Guest post by: Chris Stair, Intern
Sartre said existence precedes essence but I would argue against that in the case of good software development. I said ‘good’ because people usually do whatever their first instinct is when designing. Working with Lis has been valuable for me because I’ve been learning to suppress my need to see the final product before I’ve properly thought through the requirements and understood the essence of the project at hand.
It sounds logical, but the people I speak to for advice about ideas always want to know ‘what the finished product will look like’ before recommending suggestions on how to get there. But listen closely friends because the journey is the destination. As an IA, Lis works in the liminal zone between inspiration and execution, so the strategies she favors can be applied to projects great and small.
Requirements, requirements, requirements. It’s a mantra you should repeat to yourself before you design the next Apple or Silicon Valley. UX designers are great at designing based on user requirements, in fact it’s pretty much why UX designers exist. A cool idea that doesn’t meet an existing need is a figment of the imagination (some work, most don’t). On the flip side, an idea that meets a need is a good one, however simple and boring it might seem at first.
By separating my own personal enthusiasm from my work while designing I find that the end results tend to be simple. I find that the more I talk about ideas, the more I become enamored with them, when the ideas may not have gained value. The right decisions tend to be significantly simpler than the ideas that originated the project.
A great example of this is a site Lis worked on that will be rolled out in November or so. Great company, brilliant people: they were the first clients Lis ever had who had no trouble recognizing that her wireframes didn’t necessarily need to look like the final product. They have a beautiful website now, but they felt that something was missing. So they hired Lis to refine it. Refine it she did, all the way down to creating a typology of 3 for the various types of pages. The company sells more than 40 products, sponsors athletes around the world, espouses philanthropic ideals in everything they do (including strong environmental initiatives), and assembles all their products in-house. For them to have 3 kinds of pages, well, it seems like under kill. But it’s not, because if they had a rainforest ecosystem of pages I would never know where I was as I navigated the site. If there were five different types of pages with less information per page my decision making ability would be hampered by the need to leave each page to find the relevant information. By having long, highly integrated pages the site allows the user to access relevant information without needing to navigate elsewhere through the site.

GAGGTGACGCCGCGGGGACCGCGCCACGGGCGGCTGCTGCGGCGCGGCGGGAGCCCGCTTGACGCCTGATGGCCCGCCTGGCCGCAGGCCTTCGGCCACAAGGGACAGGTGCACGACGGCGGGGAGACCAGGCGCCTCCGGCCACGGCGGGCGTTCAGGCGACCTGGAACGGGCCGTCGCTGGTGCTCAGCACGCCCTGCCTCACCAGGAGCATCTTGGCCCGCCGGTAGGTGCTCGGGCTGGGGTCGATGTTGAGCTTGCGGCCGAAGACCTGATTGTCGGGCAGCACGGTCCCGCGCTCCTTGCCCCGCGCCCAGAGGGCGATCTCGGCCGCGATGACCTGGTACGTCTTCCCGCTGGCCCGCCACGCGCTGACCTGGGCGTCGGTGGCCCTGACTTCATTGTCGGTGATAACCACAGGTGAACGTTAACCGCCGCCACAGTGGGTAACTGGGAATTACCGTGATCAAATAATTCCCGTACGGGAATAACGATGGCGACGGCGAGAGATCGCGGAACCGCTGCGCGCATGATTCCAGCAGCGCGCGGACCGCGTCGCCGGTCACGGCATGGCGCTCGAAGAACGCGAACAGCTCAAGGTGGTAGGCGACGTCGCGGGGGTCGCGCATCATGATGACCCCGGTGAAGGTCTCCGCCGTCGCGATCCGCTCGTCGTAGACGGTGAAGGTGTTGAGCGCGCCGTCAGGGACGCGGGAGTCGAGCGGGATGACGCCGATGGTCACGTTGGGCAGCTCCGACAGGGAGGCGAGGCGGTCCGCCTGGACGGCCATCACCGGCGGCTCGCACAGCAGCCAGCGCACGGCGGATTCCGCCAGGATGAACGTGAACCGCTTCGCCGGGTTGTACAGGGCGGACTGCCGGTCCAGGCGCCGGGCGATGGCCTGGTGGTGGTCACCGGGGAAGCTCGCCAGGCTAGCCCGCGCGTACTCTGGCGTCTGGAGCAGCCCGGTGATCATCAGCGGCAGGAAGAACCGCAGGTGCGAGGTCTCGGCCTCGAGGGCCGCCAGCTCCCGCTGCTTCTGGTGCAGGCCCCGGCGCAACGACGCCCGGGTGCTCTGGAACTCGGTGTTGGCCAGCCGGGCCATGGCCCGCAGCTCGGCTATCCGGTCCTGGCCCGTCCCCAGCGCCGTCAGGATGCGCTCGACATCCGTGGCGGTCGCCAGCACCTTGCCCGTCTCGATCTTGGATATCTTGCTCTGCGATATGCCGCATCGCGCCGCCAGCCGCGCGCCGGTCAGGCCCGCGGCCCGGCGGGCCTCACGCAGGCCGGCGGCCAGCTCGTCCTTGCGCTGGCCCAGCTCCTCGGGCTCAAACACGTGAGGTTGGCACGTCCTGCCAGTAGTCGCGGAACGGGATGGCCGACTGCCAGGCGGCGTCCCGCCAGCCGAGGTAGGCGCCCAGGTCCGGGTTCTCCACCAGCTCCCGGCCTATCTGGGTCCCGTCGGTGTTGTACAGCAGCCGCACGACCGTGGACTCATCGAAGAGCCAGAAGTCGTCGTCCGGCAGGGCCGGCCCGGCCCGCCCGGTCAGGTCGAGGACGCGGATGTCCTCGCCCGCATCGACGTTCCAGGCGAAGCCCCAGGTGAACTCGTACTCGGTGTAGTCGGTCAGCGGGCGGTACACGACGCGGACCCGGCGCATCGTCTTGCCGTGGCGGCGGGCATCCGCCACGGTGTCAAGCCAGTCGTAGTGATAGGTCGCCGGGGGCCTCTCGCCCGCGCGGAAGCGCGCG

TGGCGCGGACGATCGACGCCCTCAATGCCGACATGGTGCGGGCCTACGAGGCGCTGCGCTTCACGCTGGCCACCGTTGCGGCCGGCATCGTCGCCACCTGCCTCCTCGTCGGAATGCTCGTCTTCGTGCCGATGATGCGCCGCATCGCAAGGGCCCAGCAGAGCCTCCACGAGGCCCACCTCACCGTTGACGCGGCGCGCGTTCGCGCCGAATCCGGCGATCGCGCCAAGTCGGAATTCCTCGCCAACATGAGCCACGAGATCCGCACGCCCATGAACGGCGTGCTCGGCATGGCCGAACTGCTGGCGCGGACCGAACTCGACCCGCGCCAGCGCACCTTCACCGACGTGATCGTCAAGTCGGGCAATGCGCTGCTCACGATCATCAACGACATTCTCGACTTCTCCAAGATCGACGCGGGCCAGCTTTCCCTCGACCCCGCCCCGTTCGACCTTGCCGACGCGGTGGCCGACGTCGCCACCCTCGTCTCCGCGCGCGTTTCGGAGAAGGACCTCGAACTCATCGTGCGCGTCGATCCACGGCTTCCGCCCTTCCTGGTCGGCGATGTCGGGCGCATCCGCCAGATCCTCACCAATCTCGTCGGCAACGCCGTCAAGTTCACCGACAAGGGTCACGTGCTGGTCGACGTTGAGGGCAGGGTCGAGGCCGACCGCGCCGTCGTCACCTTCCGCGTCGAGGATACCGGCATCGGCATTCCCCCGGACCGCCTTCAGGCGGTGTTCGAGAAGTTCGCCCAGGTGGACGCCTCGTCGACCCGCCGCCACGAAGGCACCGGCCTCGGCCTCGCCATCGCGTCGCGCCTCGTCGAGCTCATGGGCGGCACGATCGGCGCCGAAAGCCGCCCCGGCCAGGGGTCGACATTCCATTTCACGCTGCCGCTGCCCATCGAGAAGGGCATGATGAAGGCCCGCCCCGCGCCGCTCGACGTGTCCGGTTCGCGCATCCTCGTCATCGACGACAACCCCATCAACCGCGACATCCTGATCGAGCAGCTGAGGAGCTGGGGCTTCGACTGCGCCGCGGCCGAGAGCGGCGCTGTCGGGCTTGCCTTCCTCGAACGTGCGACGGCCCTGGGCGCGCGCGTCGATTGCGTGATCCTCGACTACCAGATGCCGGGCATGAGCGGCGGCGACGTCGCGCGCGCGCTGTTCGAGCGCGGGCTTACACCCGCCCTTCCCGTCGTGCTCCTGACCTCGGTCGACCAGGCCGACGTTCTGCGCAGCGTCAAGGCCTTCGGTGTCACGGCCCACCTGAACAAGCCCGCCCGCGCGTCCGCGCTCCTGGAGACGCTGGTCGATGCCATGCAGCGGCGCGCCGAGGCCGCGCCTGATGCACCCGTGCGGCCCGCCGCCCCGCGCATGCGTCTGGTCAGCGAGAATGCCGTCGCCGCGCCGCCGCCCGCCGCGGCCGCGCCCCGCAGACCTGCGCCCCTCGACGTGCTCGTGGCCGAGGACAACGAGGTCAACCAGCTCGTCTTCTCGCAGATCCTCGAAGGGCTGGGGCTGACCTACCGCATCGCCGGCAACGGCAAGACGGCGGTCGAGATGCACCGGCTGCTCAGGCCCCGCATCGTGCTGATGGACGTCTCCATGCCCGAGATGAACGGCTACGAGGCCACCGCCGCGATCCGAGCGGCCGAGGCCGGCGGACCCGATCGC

It sounds simple, but it’s not. Separating the end product from the design process is necessary for creating something with utility. Maybe your eureka moment delivered a working product to your mind’s eye, but a pragmatic vetting process is still in order; casually interview potential users, brainstorm improvements and think about the requirements it meets before you even put the pen to paper designing it (I highly recommend putting pen to napkin or other scrap of paper in the vicinity when the moment first comes to you. I firmly believe that I could have revolutionized the world several times over if only I had written down some of my more productive thoughts… late at night… when I was 8).
So what are some tips for keeping it real before you ask your company to seriously pursue an idea?
- Ask yourself about the purpose of your project and the needs it meets.
- Ask a relevant acquaintance you know about the utility (either modify your explanation or your approach depending on their feedback).
- Leave the idea and return to it with a fresh outlook (maybe you leave it for a few minutes, maybe you leave it for a day or two, if it’s not ‘how you work’ and you fall in the second category I recommend stepping out of your comfort zone).
- Start a prototype, look at comparable products/markets, if something exists that precludes your idea you’ll need better execution. (Validate that your idea makes sense via prototype, see real-world confirmation etc.).
Placing process before product reduces redundancy in the work stream. Legendary basketball coach John Wooden once said, “If you don’t have the time to do it right now, when will you have the time to do it over?” Slowing down can help you prioritize which tasks you accomplish which results you get with less redundant work, not to mention less sloppy work.
In addition to improving the efficiency of your workflow, ruminating over the underlying concepts driving your product can help you create a consistent brand. This becomes especially important when dealing with web pages because users utilize the consistency of your website to orient themselves as they navigate through it. If anyone should understand the essence of your website it should be your users.
</ A Moment of Zen>